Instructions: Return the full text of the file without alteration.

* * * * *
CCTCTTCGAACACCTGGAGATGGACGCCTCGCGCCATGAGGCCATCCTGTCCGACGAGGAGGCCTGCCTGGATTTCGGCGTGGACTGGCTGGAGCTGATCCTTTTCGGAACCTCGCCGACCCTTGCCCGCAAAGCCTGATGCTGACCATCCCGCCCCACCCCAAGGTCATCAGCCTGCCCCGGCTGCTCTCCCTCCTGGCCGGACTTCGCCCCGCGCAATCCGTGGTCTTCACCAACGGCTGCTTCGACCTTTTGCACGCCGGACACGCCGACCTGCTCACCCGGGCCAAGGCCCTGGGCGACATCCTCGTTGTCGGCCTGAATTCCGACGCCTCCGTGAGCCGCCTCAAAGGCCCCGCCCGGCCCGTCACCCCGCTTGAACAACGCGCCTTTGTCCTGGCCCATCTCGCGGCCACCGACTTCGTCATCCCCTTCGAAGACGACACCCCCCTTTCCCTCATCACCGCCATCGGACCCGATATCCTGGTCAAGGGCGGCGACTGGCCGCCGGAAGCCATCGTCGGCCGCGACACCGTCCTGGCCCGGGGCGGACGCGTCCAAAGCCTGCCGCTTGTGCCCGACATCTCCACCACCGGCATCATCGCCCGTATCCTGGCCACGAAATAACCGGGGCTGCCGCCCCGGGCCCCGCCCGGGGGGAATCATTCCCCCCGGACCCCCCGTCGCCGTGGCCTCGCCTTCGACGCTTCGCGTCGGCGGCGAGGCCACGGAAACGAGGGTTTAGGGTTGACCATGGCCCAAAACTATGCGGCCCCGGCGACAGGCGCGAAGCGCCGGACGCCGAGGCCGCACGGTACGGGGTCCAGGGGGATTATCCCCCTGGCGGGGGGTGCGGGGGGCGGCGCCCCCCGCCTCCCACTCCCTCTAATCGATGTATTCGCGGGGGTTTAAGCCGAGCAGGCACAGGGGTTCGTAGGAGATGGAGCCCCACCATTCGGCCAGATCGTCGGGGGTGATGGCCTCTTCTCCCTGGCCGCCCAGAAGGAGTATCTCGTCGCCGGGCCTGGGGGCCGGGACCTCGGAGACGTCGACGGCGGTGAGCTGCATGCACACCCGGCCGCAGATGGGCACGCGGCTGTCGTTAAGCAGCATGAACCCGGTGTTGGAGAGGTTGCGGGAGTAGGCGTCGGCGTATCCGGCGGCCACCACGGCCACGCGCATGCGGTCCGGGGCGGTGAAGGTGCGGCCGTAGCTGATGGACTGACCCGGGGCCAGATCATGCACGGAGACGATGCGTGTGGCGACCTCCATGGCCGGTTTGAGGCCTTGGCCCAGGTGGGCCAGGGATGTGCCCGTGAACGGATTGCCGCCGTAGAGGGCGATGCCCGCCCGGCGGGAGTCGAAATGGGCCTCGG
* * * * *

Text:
CCTCTTCGAACACCTGGAGATGGACGCCTCGCGCCATGAGGCCATCCTGTCCGACGAGGAGGCCTGCCTGGATTTCGGCGTGGACTGGCTGGAGCTGATCCTTTTCGGAACCTCGCCGACCCTTGCCCGCAAAGCCTGATGCTGACCATCCCGCCCCACCCCAAGGTCATCAGCCTGCCCCGGCTGCTCTCCCTCCTGGCCGGACTTCGCCCCGCGCAATCCGTGGTCTTCACCAACGGCTGCTTCGACCTTTTGCACGCCGGACACGCCGACCTGCTCACCCGGGCCAAGGCCCTGGGCGACATCCTCGTTGTCGGCCTGAATTCCGACGCCTCCGTGAGCCGCCTCAAAGGCCCCGCCCGGCCCGTCACCCCGCTTGAACAACGCGCCTTTGTCCTGGCCCATCTCGCGGCCACCGACTTCGTCATCCCCTTCGAAGACGACACCCCCCTTTCCCTCATCACCGCCATCGGACCCGATATCCTGGTCAAGGGCGGCGACTGGCCGCCGGAAGCCATCGTCGGCCGCGACACCGTCCTGGCCCGGGGCGGACGCGTCCAAAGCCTGCCGCTTGTGCCCGACATCTCCACCACCGGCATCATCGCCCGTATCCTGGCCACGAAATAACCGGGGCTGCCGCCCCGGGCCCCGCCCGGGGGGAATCATTCCCCCCGGACCCCCCGTCGCCGTGGCCTCGCCTTCGACGCTTCGCGTCGGCGGCGAGGCCACGGAAACGAGGGTTTAGGGTTGACCATGGCCCAAAACTATGCGGCCCCGGCGACAGGCGCGAAGCGCCGGACGCCGAGGCCGCACGGTACGGGGTCCAGGGGGATTATCCCCCTGGCGGGGGGTGCGGGGGGCGGCGCCCCCCGCCTCCCACTCCCTCTAATCGATGTATTCGCGGGGGTTTAAGCCGAGCAGGCACAGGGGTTCGTAGGAGATGGAGCCCCACCATTCGGCCAGATCGTCGGGGGTGATGGCCTCTTCTCCCTGGCCGCCCAGAAGGAGTATCTCGTCGCCGGGCCTGGGGGCCGGGACCTCGGAGACGTCGACGGCGGTGAGCTGCATGCACACCCGGCCGCAGATGGGCACGCGGCTGTCGTTAAGCAGCATGAACCCGGTGTTGGAGAGGTTGCGGGAGTAGGCGTCGGCGTATCCGGCGGCCACCACGGCCACGCGCATGCGGTCCGGGGCGGTGAAGGTGCGGCCGTAGCTGATGGACTGACCCGGGGCCAGATCATGCACGGAGACGATGCGTGTGGCGACCTCCATGGCCGGTTTGAGGCCTTGGCCCAGGTGGGCCAGGGATGTGCCCGTGAACGGATTGCCGCCGTAGAGGGCGATGCCCGCCCGGCGGGAGTCGAAATGGGCCTCGG